DOD leaders defend planned workforce cuts
- By Amber Corrin
- Apr 11, 2013
Defense Secretary Chuck Hagel testifies before the House Armed Services Committee on the fiscal year 2014 defense budget request in Washington, D.C., April 11, 2013. (DOD photo)
The Defense Department's leaders defended plans to reduce the Defense Department's civilian workforce by 5 percent to 6 percent over the next five years in testimony before the House Armed Services Committee April 11.
Defense Secretary Chuck Hagel and Gen. Martin Dempsey, chairman of the Joint Chiefs of Staff, offered justifications to cut as many as 50,000 employees which echoed those made the day before at a Pentagon press briefing in which DOD leaders outlined the fiscal 2014 budget proposal.
"We need the full flexibility to keep the force in balance," Dempsey said in his April 11 testimony. "Budget reductions of this magnitude require more than just transfer authority and follow-on reprogramming authority. Everything must be on the table: military and civilian force reductions; basing and facilities; pay and compensation; and the mix among active, Reserve and National Guard units. The [fiscal] 2014 budget proposal helps us rebalance and strengthen readiness through hard choices."
Hagel noted during the hearing that much of the civilian reductions will come through restructuring military health facilities and underused infrastructure, and another round of Base Realignment and Closure activity. The latter, which was proposed in the new budget after failing to gain traction in previous requests to Congress, would begin in 2016.
"By the end of this year, we will have a plan in place that suggests how to reduce underutilization while still providing high-quality medical care," Hagel testified. "This restructuring, coupled with a BRAC round and other changes, would permit us to plan on a cut in our civilian workforce that will comply with congressional direction."
According to DOD Comptroller Robert Hale, the department will have roughly 777,000 civilian workers by the end of this fiscal year, and that number would be reduced to roughly 765,000 next year.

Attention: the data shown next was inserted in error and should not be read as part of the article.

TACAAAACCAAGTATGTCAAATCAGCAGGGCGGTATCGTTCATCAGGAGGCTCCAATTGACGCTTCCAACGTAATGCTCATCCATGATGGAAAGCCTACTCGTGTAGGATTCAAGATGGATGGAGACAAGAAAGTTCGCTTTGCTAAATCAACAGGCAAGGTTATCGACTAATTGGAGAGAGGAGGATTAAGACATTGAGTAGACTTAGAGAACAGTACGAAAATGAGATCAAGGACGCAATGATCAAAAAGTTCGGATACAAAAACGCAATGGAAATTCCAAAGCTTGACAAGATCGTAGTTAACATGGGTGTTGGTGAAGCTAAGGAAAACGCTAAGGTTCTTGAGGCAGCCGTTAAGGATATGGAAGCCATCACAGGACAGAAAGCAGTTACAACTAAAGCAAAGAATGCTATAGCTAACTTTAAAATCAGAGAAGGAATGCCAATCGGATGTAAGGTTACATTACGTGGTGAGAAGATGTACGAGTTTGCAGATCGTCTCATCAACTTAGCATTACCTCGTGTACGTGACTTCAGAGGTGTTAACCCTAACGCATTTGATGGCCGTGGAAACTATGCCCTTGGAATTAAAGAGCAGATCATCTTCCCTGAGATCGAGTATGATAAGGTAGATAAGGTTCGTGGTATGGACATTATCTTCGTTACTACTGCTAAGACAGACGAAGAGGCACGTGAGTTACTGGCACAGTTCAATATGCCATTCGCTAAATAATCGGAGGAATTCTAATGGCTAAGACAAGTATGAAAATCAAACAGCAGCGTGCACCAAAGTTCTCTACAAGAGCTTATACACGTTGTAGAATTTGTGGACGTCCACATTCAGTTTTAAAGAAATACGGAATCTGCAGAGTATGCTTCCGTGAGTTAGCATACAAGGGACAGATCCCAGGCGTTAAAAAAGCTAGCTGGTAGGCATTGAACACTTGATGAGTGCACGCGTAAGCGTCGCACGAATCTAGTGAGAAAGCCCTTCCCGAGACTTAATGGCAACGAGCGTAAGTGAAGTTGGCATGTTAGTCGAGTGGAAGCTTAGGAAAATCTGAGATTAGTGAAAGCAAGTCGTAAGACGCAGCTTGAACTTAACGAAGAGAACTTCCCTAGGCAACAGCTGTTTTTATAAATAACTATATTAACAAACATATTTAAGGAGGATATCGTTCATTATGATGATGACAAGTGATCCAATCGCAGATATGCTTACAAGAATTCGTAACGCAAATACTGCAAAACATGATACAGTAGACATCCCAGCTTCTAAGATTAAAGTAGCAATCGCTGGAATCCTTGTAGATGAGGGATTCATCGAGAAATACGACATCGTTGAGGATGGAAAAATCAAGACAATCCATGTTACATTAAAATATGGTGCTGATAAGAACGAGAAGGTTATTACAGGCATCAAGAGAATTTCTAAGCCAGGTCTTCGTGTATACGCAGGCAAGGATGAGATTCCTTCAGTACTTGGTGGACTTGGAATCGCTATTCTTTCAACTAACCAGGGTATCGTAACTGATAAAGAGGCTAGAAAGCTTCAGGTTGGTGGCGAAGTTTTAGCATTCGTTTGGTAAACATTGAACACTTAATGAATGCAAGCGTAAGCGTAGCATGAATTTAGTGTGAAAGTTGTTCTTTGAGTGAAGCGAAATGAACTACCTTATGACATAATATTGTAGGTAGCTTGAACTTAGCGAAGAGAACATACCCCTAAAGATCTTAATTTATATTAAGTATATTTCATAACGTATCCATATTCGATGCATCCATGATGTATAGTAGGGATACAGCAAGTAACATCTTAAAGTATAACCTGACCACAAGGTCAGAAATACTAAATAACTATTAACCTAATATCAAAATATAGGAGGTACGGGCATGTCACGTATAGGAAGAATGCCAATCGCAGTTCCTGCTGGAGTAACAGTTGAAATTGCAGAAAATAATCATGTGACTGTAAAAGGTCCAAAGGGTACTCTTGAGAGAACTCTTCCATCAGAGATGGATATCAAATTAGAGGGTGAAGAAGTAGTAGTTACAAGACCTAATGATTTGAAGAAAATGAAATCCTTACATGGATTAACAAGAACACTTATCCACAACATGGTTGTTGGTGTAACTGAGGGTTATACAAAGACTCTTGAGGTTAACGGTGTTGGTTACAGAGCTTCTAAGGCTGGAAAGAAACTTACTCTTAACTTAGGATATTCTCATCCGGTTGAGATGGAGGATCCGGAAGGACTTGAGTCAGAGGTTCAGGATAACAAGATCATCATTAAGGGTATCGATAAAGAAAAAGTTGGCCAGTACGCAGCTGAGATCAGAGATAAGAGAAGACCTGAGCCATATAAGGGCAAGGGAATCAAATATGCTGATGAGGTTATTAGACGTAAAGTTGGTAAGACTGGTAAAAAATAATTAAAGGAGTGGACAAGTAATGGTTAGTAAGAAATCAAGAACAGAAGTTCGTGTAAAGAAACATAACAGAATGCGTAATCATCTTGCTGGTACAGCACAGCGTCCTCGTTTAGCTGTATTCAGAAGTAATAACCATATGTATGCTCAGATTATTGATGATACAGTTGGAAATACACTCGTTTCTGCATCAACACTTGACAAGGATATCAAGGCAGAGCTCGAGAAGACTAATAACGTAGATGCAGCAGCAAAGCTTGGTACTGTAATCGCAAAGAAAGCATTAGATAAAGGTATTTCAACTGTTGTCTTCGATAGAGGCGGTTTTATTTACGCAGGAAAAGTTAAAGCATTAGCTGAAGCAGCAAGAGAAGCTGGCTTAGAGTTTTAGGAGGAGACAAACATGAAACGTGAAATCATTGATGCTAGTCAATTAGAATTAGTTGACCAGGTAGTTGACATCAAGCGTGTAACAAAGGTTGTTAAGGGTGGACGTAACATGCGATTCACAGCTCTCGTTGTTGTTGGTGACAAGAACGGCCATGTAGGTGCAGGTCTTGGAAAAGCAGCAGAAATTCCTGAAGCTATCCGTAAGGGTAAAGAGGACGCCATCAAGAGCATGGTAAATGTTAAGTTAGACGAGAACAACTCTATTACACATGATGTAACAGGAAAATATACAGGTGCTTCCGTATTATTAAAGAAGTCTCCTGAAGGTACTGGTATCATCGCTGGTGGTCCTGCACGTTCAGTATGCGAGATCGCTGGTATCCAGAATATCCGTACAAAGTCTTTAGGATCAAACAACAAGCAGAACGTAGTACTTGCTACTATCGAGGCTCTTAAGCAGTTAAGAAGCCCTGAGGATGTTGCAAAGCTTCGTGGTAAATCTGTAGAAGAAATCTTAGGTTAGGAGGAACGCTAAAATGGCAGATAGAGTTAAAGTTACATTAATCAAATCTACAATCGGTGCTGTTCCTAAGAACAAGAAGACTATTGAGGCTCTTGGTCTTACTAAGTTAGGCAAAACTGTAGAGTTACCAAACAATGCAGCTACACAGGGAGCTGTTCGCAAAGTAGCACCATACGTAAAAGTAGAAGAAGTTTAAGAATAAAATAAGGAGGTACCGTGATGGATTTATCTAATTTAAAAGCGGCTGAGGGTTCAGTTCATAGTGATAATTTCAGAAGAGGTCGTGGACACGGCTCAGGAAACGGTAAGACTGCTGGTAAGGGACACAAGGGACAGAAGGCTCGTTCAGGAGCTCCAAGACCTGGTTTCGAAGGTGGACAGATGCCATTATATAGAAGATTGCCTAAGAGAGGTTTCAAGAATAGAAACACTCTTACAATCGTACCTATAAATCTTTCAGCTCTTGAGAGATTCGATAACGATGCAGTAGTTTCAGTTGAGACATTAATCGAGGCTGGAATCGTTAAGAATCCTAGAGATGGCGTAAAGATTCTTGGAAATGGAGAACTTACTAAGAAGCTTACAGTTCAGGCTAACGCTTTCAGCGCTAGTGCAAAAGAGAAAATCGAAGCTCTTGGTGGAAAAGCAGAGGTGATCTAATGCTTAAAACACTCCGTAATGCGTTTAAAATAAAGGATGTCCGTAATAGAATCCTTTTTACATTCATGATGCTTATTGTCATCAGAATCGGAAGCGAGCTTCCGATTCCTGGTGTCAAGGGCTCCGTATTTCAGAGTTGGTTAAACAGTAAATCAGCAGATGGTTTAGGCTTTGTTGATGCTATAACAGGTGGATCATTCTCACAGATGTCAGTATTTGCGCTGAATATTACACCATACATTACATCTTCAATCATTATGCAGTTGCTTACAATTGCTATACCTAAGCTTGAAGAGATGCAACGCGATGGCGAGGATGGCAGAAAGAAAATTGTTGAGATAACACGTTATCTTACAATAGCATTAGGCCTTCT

In addition to BRAC and the consolidation of military health care facilities, the workforce reductions would occur through the drawdown in Afghanistan and early retirement or other incentives the Pentagon might offer, Hale said at the April 10 press conference. Nevertheless, he acknowledged uncertainty in exactly how the cuts would be made.
"I would hope that given the time to prepare, we could do this through attrition," Hale said. "But we aren't far enough along to really know for sure as to how we'd do it."
Slashing the number of civilian employees is part of broader DOD plans to overhaul a military structure that has ballooned during the recent years at war, officials noted.
"The budget request supports a civilian workforce appropriately sized and shaped to reflect changes to the department's reduced force structure," DOD budget documents state. "This workforce recognizes evolving critical demands like cyber and guards against an erosion of organic skills and an overreliance on contracted services.... Changes reflect component-identified opportunities for reshaping their civilian workforces through realignments and workload reductions consistent with departmental strategies, and with due consideration of statutory total force management and workload sourcing mandates."
The announcement of workforce cuts in fiscal 2014 comes as Hagel and other officials are hashing out details of civilian furloughs due to current funding shortfalls. Hagel recently announced that the projected number of furlough days would be reduced from 22 to 14.
Even at the reduced rate, the furloughs are expected to further erode readiness and morale throughout DOD and are compounded by curtailed training opportunities, officials have said.
"Here again, sequestration is rearing its ugly head," Hale said at the press conference. "Our civilians, I think, are going to be devastated by sequestration if we end up going through with furloughs. And military training and military personnel are also affected. These men and women joined to train, and if we tell them they can't...it will adversely affect their morale as well."
Amber Corrin is a former staff writer for FCW and Defense Systems.